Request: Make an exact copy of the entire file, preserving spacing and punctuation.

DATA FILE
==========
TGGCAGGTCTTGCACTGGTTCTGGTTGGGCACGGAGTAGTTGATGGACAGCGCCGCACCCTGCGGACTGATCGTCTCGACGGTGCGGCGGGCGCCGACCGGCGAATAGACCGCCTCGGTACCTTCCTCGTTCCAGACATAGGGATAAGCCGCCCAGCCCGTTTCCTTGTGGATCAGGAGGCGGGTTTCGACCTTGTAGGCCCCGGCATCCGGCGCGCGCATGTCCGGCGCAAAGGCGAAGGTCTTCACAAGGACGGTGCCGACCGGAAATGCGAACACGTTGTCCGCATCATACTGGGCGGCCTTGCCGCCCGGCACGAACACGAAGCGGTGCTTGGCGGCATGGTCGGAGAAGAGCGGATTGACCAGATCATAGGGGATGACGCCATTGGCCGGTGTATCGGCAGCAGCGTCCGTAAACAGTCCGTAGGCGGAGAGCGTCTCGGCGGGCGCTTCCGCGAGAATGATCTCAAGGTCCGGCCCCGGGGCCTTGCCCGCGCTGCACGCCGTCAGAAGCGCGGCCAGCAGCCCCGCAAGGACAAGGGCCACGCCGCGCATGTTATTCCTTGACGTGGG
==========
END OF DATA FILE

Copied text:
TGGCAGGTCTTGCACTGGTTCTGGTTGGGCACGGAGTAGTTGATGGACAGCGCCGCACCCTGCGGACTGATCGTCTCGACGGTGCGGCGGGCGCCGACCGGCGAATAGACCGCCTCGGTACCTTCCTCGTTCCAGACATAGGGATAAGCCGCCCAGCCCGTTTCCTTGTGGATCAGGAGGCGGGTTTCGACCTTGTAGGCCCCGGCATCCGGCGCGCGCATGTCCGGCGCAAAGGCGAAGGTCTTCACAAGGACGGTGCCGACCGGAAATGCGAACACGTTGTCCGCATCATACTGGGCGGCCTTGCCGCCCGGCACGAACACGAAGCGGTGCTTGGCGGCATGGTCGGAGAAGAGCGGATTGACCAGATCATAGGGGATGACGCCATTGGCCGGTGTATCGGCAGCAGCGTCCGTAAACAGTCCGTAGGCGGAGAGCGTCTCGGCGGGCGCTTCCGCGAGAATGATCTCAAGGTCCGGCCCCGGGGCCTTGCCCGCGCTGCACGCCGTCAGAAGCGCGGCCAGCAGCCCCGCAAGGACAAGGGCCACGCCGCGCATGTTATTCCTTGACGTGGG